Complex theory in physics [duplicate]

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I'm a physics graduate and usually encounter with complex numbers in physics. For example, in electrical engineering, Why do we express capacitive reactance as an imaginary number..? Can't it be expressed as real, as we generally do?

Forgive me, if my question is logically incorrect, But I do want to know why "i" is involved..?

marked as duplicate by David Hammen, Brandon Enright, John Rennie, user10851, DanuOct 5 '14 at 7:11

For your engineering problems, the complex numbers are usually introduced to simplify the problem solving. Just take the complex reactance as an example. If you trace back to the place where you introduce the complex numbers, you will find that it is when you solve the "forced oscillation" equations$$\frac{d^{2}q}{dt^2}+2\beta\frac{dq}{dt}+\omega^2q=F_0cos\omega t$$Indeed, this equation can be solved purely using real numbers. However, it saves time by converting it into a complex equation, solving it in the complex field and then converting the solution back to the real number field (check any classical mechanics book for a detailed discussion. Don't read engineering physics textbooks if you want to understand the logic behind it.)

There are fields of physics in which complex numbers are widely "believed to be intrinsic" rather than just a problem-solving short-cut. Indeed, complex number field and real number field have different algebraic structures and sometimes phenomena are better described using the complex algebra. However, even this does not mean that complex numbers are the only choice. For example, one can work with a 2-dimensional real space equiped with a structure matrix $$\left( \begin{matrix} 0 & -1\\ 1 & 0 \end{matrix} \right)$$This space is, in some sense, equivalent to the complex field and both work well for describing the nature.

Physics can go even beyond complex numbers. For example, Grassmann numbers are used in describing spinor fields, accounting for the anti-commutativity. On the other hand, one is free to work with a set of matrices possessing the same anti-commutative property.

In my opinion, it is not the complex numbers themselves that are important; rather, it is the algebraic properties they possesses which makes them the right language to describe the nature. If you learn some serious algebra, you will have many substitutes to the complex numbers, but complex field is definitely easy to compute.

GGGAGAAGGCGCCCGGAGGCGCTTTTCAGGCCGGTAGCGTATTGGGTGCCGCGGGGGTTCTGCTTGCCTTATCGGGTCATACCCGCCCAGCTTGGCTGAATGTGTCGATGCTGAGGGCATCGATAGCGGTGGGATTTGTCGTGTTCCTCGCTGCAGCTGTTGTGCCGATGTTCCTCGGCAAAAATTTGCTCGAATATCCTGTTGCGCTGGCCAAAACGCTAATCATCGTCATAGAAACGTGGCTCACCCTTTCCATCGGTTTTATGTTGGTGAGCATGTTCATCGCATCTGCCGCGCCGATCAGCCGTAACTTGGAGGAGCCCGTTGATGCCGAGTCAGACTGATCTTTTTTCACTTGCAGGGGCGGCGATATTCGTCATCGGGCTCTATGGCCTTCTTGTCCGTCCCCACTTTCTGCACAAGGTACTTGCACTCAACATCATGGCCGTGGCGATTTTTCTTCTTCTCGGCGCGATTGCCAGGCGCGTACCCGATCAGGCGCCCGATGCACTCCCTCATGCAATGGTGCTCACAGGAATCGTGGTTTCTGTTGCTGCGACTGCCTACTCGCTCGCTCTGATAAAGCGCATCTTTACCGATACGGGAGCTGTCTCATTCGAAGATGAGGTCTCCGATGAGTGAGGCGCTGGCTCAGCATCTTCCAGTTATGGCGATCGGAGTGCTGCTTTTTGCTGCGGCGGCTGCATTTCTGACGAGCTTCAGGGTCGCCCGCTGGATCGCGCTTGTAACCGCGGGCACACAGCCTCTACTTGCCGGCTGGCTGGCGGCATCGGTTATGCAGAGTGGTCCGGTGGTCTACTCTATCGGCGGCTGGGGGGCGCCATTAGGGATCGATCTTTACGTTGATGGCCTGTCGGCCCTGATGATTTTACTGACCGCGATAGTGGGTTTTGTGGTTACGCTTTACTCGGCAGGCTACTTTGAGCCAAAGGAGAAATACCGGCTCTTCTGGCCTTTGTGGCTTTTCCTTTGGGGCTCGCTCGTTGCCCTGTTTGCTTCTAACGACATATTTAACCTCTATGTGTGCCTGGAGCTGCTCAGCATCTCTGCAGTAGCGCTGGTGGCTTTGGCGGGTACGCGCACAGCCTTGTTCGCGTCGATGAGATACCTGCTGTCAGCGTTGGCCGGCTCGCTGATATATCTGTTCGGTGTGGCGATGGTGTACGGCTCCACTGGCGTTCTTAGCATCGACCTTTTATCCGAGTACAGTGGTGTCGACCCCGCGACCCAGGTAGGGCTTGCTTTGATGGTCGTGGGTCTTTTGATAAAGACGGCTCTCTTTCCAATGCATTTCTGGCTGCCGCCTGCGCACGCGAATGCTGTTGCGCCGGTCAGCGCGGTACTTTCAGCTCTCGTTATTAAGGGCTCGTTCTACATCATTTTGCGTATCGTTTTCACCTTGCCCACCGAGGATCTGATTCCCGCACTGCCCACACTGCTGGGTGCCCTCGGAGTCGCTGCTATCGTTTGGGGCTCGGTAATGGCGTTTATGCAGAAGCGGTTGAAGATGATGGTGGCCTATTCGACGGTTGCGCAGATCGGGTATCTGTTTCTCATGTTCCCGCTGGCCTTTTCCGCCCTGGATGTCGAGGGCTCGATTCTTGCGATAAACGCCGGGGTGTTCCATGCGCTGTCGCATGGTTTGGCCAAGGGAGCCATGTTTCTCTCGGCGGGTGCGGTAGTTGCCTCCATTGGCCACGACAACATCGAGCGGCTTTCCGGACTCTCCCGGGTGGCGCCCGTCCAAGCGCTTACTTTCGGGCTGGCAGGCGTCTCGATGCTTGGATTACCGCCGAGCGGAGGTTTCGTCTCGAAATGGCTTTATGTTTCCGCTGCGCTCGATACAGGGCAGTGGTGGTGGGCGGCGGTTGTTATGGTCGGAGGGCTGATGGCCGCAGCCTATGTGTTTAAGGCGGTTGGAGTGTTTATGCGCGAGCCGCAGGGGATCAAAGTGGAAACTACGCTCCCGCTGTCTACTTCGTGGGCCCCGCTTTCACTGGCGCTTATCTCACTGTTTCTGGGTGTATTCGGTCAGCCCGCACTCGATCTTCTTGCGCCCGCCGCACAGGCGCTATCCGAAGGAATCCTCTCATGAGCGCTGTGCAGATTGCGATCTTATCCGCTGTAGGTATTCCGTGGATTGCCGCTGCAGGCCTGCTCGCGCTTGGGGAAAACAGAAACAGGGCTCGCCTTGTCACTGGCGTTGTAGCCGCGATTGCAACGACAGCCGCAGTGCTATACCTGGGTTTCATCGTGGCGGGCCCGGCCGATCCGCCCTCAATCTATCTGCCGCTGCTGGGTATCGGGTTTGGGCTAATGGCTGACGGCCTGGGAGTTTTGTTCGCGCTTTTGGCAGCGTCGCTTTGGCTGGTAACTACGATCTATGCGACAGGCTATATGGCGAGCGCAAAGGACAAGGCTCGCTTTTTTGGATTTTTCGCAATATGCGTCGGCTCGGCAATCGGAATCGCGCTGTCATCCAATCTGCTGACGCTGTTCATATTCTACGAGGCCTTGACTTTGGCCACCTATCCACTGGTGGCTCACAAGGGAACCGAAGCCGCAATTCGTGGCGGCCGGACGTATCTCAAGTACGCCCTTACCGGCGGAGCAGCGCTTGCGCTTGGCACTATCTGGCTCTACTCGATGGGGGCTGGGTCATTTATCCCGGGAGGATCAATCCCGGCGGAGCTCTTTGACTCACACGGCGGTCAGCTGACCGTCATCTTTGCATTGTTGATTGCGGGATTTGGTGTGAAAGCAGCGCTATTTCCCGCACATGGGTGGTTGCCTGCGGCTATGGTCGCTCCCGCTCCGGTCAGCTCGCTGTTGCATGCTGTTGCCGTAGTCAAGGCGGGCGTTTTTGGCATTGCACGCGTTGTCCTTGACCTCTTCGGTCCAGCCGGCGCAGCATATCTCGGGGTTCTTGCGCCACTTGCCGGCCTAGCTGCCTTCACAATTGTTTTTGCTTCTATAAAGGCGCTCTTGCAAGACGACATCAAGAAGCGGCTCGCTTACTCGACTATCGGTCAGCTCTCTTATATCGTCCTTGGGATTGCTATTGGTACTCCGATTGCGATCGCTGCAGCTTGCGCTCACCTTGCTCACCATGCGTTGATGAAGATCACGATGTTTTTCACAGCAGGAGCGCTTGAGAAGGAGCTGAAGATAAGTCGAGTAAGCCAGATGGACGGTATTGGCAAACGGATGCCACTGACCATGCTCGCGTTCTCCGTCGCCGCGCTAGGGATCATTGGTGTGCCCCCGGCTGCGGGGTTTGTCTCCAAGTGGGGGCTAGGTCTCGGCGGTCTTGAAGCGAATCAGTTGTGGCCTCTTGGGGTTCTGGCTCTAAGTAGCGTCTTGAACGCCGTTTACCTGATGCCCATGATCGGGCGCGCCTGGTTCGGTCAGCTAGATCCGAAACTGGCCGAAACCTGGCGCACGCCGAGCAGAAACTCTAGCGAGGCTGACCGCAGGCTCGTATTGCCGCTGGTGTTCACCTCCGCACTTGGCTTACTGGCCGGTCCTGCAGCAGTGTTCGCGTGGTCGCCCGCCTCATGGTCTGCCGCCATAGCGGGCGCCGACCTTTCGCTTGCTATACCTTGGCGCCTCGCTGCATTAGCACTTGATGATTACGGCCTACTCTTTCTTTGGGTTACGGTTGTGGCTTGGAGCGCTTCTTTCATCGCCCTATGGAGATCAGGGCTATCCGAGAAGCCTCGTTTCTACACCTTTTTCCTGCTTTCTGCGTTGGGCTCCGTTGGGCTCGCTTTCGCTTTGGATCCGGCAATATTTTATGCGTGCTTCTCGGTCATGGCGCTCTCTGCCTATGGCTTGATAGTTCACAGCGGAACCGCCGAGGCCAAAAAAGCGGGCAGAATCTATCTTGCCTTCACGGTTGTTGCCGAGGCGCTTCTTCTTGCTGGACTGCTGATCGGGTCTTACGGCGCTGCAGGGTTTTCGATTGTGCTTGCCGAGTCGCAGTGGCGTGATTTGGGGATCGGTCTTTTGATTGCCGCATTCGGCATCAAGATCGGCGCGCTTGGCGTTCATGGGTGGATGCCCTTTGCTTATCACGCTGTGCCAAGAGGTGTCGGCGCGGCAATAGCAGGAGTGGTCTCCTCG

• Would be there any physical significance for that..? – sheklockz Oct 5 '14 at 5:09
• +1 "Don't read engineering physics textbooks if you want to understand the logic behind it" good advice indeed. Also, the field formed with your matrix is isomorphic to $(\mathbb{C},+,\times)$, so your statement "in some sense, equivalent" could be misleading: you need to say it stronger. You might be interested in my own answer to a very like here as well as this one here – WetSavannaAnimal Oct 5 '14 at 5:44
• @WetSavannaAnimal aka Rod Vance Thanks for showing me that answer. I should have read your answer first. Your answer is given in a more precise and explicit way. By saying "in some sense equivalent", things in my mind was that the field I mentioned was isomorphic to the complex field in the sense of Lie group isomorphism, but I didn't learn enough physics and not sure whether this Lie group isomorphism is enough to say that they work well for physics. – Zheng Liu Oct 5 '14 at 7:34
• @ZhengLiu Your answer is a good one: it's just that in most cases we would say that the matrix field and $\mathbb{C}$ are exactly the same. – WetSavannaAnimal Oct 5 '14 at 7:43
• @Abhishek K Physics chooses the suitable math objects to describe the world. There is no physical significance for complex number field itself. We use it because its math structure is nice describing the nature. After all, real numbers do not have more physical significance than complex numbers. – Zheng Liu Oct 5 '14 at 7:47